Institute of Jazz Studies

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John Cotton Dana Library, which houses the Institute of Jazz Studies at Rutgers-Newark

The Institute of Jazz Studies (IJS) is the largest and most comprehensive library and archive of jazz and jazz-related materials in the world. It is located at the John Cotton Dana Library on the Newark campus of Rutgers University.


The Institute of Jazz Studies was founded by Marshall Stearns in 1952, based on a plan he had as early as 1949. It was originally located at his apartment at 108 Waverly Place in New York City, USA. Stearns negotiated transfer of IJS to Rutgers University in Newark, New Jersey in 1966. In 1967 the Institute materials were moved to the Newark campus of Rutgers University in New Jersey. It was first located in Dana Library (1972), then moved to Bradley Hall (1975). The current expanded facilities in Dana Library opened in 1994. Over its 60 years of existence the Institute has acquired significant collections of periodicals as well as books, records, and archival materials from several musicians, photographers, and journalists. Other major collections include the personal papers of Mary Lou Williams, Victoria Spivey, Abby Lincoln, Annie Ross, Benny Carter, and James P. Johnson.


Marshall Stearns described the Institute of Jazz Studies' mission in 1953. "The general aim of the Institute of Jazz Studies is to foster an understanding and appreciation of the nature and significance of jazz in our society. More specifically, the Institute proposes to work toward this goal by pooling the knowledge and skills of authors and musicians, who have pioneered in the field of jazz, with those of social scientists and other experts whose techniques and studies may be brought to bear on the subject. In this manner, jazz and related subjects will be given the range and depth of scholarly study which they so richly deserve, and a vital but neglected area in American civilization will be illuminated."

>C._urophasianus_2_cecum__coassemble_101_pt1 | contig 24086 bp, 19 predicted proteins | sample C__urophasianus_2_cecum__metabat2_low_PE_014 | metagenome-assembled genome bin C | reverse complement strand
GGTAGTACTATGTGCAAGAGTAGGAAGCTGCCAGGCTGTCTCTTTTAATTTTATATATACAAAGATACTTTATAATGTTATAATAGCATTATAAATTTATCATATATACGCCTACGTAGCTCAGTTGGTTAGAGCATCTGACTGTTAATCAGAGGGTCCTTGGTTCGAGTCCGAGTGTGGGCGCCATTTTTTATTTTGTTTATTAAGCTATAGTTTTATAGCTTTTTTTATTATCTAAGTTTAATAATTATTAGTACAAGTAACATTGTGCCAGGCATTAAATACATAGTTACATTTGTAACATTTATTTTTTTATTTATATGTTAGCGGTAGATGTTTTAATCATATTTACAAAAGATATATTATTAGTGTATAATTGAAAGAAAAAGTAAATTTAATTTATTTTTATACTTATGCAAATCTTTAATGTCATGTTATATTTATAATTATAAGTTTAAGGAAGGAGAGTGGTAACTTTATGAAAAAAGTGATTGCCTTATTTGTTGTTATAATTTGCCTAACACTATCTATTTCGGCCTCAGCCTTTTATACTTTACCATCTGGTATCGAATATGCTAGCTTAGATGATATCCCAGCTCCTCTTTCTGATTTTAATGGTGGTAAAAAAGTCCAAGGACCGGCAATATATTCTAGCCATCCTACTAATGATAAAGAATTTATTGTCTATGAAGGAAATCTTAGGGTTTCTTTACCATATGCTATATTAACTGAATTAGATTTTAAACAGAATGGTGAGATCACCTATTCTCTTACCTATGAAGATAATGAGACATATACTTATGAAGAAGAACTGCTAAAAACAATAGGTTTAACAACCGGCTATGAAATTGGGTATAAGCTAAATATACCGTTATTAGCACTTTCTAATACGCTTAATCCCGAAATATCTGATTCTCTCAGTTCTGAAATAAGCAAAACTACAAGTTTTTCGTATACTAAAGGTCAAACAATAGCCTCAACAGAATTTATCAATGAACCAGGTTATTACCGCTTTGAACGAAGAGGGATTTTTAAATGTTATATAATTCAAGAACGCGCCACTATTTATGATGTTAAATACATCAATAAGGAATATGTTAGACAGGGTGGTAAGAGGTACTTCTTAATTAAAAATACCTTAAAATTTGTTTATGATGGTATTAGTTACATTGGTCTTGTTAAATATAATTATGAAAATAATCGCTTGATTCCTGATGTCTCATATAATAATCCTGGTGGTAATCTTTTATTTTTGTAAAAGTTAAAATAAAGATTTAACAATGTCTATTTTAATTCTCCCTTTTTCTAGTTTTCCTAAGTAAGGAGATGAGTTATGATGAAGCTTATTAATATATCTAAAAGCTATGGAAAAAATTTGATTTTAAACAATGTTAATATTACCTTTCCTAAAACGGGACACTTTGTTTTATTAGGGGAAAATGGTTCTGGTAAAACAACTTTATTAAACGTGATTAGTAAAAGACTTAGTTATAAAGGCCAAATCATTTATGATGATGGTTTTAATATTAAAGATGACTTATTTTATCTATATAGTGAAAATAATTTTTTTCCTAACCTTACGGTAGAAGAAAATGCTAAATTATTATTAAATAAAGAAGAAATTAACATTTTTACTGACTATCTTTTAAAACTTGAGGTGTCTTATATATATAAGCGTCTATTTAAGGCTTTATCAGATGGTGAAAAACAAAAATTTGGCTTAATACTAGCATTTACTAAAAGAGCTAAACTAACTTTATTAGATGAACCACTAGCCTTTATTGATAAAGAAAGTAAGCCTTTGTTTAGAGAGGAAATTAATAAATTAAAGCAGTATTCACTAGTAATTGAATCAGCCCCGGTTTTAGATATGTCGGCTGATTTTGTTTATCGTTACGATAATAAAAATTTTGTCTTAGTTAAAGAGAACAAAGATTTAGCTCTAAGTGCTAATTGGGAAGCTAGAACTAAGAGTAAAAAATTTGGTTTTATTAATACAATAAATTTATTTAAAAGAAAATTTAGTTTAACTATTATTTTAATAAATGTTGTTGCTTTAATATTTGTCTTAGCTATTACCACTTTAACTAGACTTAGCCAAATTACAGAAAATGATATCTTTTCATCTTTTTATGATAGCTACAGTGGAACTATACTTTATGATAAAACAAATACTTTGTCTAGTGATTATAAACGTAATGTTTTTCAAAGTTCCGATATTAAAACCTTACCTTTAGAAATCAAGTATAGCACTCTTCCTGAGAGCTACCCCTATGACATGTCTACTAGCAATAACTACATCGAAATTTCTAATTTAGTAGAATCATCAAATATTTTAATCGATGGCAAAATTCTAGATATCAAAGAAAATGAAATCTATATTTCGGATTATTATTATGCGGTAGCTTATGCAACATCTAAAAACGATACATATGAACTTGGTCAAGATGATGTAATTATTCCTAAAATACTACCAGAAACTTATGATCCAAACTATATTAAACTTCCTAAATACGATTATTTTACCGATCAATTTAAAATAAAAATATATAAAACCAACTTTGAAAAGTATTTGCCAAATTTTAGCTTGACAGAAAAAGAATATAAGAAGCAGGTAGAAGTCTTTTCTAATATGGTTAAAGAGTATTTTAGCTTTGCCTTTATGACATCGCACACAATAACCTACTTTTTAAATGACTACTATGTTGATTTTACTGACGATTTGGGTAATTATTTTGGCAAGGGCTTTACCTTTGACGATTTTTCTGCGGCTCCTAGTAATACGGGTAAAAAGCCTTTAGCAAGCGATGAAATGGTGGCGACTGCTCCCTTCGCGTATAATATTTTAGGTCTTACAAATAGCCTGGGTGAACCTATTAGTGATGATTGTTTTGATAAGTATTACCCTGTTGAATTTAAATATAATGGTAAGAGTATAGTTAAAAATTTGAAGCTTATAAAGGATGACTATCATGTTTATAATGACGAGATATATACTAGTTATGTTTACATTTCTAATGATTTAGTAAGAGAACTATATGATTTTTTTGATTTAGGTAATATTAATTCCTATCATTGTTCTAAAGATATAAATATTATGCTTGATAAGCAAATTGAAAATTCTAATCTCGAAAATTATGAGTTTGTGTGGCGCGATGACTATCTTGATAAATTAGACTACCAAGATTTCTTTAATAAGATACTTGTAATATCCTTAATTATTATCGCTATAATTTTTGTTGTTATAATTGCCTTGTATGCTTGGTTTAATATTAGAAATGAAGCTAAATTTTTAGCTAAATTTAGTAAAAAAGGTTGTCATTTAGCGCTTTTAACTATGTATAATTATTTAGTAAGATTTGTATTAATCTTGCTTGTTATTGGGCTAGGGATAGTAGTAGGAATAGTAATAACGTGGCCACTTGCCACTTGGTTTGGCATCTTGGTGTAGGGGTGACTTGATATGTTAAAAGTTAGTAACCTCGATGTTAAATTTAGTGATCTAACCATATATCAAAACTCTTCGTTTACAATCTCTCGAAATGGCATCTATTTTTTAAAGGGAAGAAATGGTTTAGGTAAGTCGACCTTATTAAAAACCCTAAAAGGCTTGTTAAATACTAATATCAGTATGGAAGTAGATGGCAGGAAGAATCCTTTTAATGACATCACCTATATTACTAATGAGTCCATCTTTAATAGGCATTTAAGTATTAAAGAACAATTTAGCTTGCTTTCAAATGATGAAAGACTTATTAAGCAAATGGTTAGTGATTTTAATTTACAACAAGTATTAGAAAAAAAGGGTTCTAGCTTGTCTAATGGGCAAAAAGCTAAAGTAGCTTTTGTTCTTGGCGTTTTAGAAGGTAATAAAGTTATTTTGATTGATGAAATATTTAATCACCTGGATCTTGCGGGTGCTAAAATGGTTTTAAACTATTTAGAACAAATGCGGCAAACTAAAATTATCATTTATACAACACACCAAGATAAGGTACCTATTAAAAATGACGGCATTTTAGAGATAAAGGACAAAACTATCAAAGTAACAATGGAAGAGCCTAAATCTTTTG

In its recent administration under the institutional purview of Rutgers University Libraries, the Institute's mission continues on the path Marshall Stearns created, "to collect, preserve, and make accessible the heritage of jazz, an American art form that has been embraced by the world."[1]


A special column in The Record Changer jazz magazine was an initial, temporary place of publication for IJS scholarship.

Journal of Jazz Studies (JJS) was published from 1973 to 1979. Today, it is an open-access online journal. The online journal continues and expands upon the tradition of the original JJS/ARJS as the longest running English-language scholarly jazz journal.[2]

Annual Review of Jazz Studies began in 1981.

Studies in Jazz (a monograph series with Scarecrow Press) publishes books.

Original Board of Advisors[edit]


  • The Record Changer, July–August 1953 (special issue).
  • Kerlew, Clyde, "The Institute of Jazz Studies: From Academic Orphan to National Resource," Public and Access Services Quarterly, vol. 1, no. 1, 1995, pp. 51–74.
  • Wilson, John S., "Collection of Jazz Recordings and Writings Given to Rutgers," The New York Times, September 3, 1966, p. 12.


  1. ^
  2. ^ "Journal of Jazz Studies (JJS)". Journal of Jazz Studies. Institue of Jazz Studies. 

External links[edit]